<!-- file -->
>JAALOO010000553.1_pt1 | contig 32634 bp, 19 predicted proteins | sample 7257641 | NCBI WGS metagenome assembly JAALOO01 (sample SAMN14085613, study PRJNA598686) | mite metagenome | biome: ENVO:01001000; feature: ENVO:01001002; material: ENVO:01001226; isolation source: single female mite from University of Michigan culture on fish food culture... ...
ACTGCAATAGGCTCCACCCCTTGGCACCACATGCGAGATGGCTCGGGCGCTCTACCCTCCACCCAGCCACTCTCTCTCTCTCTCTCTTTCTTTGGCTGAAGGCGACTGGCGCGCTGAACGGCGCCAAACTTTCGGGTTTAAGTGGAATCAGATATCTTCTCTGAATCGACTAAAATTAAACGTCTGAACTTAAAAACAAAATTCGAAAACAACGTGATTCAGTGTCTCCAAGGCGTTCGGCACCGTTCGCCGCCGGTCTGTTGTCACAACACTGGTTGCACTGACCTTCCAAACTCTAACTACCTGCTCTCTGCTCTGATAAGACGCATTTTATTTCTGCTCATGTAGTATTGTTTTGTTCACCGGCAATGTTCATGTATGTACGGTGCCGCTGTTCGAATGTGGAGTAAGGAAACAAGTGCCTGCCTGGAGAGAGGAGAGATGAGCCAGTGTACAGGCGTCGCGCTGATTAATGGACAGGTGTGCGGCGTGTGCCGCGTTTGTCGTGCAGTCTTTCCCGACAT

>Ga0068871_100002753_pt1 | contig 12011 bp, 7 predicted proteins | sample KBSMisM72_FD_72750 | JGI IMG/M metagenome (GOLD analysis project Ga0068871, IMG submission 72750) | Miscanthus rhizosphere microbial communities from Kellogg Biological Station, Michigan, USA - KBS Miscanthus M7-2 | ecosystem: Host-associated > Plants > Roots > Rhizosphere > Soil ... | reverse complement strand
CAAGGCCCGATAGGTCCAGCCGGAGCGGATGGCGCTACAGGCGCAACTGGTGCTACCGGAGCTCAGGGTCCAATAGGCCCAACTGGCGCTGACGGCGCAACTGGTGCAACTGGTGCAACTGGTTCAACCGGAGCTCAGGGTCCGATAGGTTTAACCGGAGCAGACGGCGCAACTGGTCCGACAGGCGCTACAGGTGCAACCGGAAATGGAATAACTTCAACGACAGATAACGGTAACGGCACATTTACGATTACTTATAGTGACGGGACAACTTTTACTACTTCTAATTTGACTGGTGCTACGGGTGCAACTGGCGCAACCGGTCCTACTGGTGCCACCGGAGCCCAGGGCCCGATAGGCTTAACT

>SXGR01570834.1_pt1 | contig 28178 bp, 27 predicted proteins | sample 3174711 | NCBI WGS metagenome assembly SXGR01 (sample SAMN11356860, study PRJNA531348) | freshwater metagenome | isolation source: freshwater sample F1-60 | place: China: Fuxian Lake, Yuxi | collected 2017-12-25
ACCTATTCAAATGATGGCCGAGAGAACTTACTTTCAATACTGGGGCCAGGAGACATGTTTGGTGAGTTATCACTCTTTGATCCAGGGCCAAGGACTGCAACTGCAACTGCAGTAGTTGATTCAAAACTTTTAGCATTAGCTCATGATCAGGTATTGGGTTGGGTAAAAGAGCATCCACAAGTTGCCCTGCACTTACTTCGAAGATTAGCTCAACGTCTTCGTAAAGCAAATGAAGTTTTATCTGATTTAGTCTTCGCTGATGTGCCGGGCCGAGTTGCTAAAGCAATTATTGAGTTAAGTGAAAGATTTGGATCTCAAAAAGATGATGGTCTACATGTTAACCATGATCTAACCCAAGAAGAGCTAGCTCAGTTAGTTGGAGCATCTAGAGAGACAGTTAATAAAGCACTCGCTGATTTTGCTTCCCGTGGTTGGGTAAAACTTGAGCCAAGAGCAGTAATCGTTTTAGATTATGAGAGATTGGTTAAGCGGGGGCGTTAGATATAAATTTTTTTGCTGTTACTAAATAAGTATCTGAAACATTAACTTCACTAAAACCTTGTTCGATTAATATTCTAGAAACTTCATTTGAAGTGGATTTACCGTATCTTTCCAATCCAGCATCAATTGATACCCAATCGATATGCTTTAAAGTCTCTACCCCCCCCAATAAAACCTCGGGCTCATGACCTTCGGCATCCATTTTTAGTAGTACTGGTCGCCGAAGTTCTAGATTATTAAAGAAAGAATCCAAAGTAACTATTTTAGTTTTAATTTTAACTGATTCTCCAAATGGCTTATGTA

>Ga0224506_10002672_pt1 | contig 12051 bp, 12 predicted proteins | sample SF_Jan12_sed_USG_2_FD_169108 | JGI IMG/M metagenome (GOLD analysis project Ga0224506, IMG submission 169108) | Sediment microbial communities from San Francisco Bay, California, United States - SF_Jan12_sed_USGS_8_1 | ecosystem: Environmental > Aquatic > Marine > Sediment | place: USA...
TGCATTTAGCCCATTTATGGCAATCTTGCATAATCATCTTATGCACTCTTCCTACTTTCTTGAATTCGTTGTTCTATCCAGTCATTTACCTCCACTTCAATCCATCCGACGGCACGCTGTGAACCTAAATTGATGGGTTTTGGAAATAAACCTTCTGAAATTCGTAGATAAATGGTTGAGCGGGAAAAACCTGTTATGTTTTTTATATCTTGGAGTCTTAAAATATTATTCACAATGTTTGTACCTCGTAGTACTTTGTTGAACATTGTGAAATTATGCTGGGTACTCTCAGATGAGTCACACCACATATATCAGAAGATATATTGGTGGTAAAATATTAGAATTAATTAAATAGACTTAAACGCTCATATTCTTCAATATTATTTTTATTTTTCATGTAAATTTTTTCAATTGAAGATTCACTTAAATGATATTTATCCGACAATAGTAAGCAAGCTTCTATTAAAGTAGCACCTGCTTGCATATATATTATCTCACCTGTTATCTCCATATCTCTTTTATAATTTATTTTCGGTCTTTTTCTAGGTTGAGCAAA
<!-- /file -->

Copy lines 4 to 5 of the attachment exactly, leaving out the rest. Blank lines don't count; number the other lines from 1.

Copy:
CAAGGCCCGATAGGTCCAGCCGGAGCGGATGGCGCTACAGGCGCAACTGGTGCTACCGGAGCTCAGGGTCCAATAGGCCCAACTGGCGCTGACGGCGCAACTGGTGCAACTGGTGCAACTGGTTCAACCGGAGCTCAGGGTCCGATAGGTTTAACCGGAGCAGACGGCGCAACTGGTCCGACAGGCGCTACAGGTGCAACCGGAAATGGAATAACTTCAACGACAGATAACGGTAACGGCACATTTACGATTACTTATAGTGACGGGACAACTTTTACTACTTCTAATTTGACTGGTGCTACGGGTGCAACTGGCGCAACCGGTCCTACTGGTGCCACCGGAGCCCAGGGCCCGATAGGCTTAACT

>SXGR01570834.1_pt1 | contig 28178 bp, 27 predicted proteins | sample 3174711 | NCBI WGS metagenome assembly SXGR01 (sample SAMN11356860, study PRJNA531348) | freshwater metagenome | isolation source: freshwater sample F1-60 | place: China: Fuxian Lake, Yuxi | collected 2017-12-25